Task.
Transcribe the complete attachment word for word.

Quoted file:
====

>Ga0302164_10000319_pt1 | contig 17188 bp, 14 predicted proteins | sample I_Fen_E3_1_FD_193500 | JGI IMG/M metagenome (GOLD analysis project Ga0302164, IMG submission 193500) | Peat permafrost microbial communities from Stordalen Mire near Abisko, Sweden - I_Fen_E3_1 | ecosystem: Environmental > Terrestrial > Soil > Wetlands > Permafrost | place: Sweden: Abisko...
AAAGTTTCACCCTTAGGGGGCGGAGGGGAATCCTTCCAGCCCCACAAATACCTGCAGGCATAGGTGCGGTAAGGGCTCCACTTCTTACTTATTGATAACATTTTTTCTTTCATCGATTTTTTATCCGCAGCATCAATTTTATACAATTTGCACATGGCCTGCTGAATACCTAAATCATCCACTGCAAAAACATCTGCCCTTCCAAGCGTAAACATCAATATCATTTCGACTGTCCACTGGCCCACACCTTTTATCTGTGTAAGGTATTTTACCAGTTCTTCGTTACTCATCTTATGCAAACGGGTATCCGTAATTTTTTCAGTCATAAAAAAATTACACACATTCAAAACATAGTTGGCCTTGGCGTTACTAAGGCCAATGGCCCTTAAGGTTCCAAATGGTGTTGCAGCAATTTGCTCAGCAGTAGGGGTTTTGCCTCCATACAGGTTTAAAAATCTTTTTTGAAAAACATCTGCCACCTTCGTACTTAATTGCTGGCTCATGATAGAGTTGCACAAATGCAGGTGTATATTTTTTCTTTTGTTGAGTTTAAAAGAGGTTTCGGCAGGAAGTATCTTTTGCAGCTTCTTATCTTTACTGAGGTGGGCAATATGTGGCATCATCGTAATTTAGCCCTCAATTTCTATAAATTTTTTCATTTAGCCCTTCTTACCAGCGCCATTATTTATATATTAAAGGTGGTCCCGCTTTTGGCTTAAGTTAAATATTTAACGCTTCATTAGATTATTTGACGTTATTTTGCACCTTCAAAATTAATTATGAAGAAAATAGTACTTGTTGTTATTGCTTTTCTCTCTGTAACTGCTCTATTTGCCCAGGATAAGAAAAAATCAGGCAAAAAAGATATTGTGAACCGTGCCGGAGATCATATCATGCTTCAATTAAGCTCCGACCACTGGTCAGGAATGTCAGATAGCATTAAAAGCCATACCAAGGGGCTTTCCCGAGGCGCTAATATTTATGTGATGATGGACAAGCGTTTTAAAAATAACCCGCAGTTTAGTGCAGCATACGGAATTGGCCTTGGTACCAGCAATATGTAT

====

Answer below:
>Ga0302164_10000319_pt1 | contig 17188 bp, 14 predicted proteins | sample I_Fen_E3_1_FD_193500 | JGI IMG/M metagenome (GOLD analysis project Ga0302164, IMG submission 193500) | Peat permafrost microbial communities from Stordalen Mire near Abisko, Sweden - I_Fen_E3_1 | ecosystem: Environmental > Terrestrial > Soil > Wetlands > Permafrost | place: Sweden: Abisko...
AAAGTTTCACCCTTAGGGGGCGGAGGGGAATCCTTCCAGCCCCACAAATACCTGCAGGCATAGGTGCGGTAAGGGCTCCACTTCTTACTTATTGATAACATTTTTTCTTTCATCGATTTTTTATCCGCAGCATCAATTTTATACAATTTGCACATGGCCTGCTGAATACCTAAATCATCCACTGCAAAAACATCTGCCCTTCCAAGCGTAAACATCAATATCATTTCGACTGTCCACTGGCCCACACCTTTTATCTGTGTAAGGTATTTTACCAGTTCTTCGTTACTCATCTTATGCAAACGGGTATCCGTAATTTTTTCAGTCATAAAAAAATTACACACATTCAAAACATAGTTGGCCTTGGCGTTACTAAGGCCAATGGCCCTTAAGGTTCCAAATGGTGTTGCAGCAATTTGCTCAGCAGTAGGGGTTTTGCCTCCATACAGGTTTAAAAATCTTTTTTGAAAAACATCTGCCACCTTCGTACTTAATTGCTGGCTCATGATAGAGTTGCACAAATGCAGGTGTATATTTTTTCTTTTGTTGAGTTTAAAAGAGGTTTCGGCAGGAAGTATCTTTTGCAGCTTCTTATCTTTACTGAGGTGGGCAATATGTGGCATCATCGTAATTTAGCCCTCAATTTCTATAAATTTTTTCATTTAGCCCTTCTTACCAGCGCCATTATTTATATATTAAAGGTGGTCCCGCTTTTGGCTTAAGTTAAATATTTAACGCTTCATTAGATTATTTGACGTTATTTTGCACCTTCAAAATTAATTATGAAGAAAATAGTACTTGTTGTTATTGCTTTTCTCTCTGTAACTGCTCTATTTGCCCAGGATAAGAAAAAATCAGGCAAAAAAGATATTGTGAACCGTGCCGGAGATCATATCATGCTTCAATTAAGCTCCGACCACTGGTCAGGAATGTCAGATAGCATTAAAAGCCATACCAAGGGGCTTTCCCGAGGCGCTAATATTTATGTGATGATGGACAAGCGTTTTAAAAATAACCCGCAGTTTAGTGCAGCATACGGAATTGGCCTTGGTACCAGCAATATGTAT